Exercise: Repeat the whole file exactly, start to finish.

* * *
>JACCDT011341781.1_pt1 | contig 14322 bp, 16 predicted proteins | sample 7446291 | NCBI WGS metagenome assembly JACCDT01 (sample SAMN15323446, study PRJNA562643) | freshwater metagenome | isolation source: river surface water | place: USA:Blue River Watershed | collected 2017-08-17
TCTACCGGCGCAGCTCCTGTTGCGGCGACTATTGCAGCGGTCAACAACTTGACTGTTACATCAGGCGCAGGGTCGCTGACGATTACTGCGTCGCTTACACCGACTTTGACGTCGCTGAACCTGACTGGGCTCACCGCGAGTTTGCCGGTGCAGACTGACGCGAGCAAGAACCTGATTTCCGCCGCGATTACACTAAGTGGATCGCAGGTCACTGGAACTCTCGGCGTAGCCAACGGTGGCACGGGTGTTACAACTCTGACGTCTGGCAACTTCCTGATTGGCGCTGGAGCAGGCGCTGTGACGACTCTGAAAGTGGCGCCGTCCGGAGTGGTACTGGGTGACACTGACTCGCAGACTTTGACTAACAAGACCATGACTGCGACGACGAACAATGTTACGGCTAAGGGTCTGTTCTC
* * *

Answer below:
>JACCDT011341781.1_pt1 | contig 14322 bp, 16 predicted proteins | sample 7446291 | NCBI WGS metagenome assembly JACCDT01 (sample SAMN15323446, study PRJNA562643) | freshwater metagenome | isolation source: river surface water | place: USA:Blue River Watershed | collected 2017-08-17
TCTACCGGCGCAGCTCCTGTTGCGGCGACTATTGCAGCGGTCAACAACTTGACTGTTACATCAGGCGCAGGGTCGCTGACGATTACTGCGTCGCTTACACCGACTTTGACGTCGCTGAACCTGACTGGGCTCACCGCGAGTTTGCCGGTGCAGACTGACGCGAGCAAGAACCTGATTTCCGCCGCGATTACACTAAGTGGATCGCAGGTCACTGGAACTCTCGGCGTAGCCAACGGTGGCACGGGTGTTACAACTCTGACGTCTGGCAACTTCCTGATTGGCGCTGGAGCAGGCGCTGTGACGACTCTGAAAGTGGCGCCGTCCGGAGTGGTACTGGGTGACACTGACTCGCAGACTTTGACTAACAAGACCATGACTGCGACGACGAACAATGTTACGGCTAAGGGTCTGTTCTC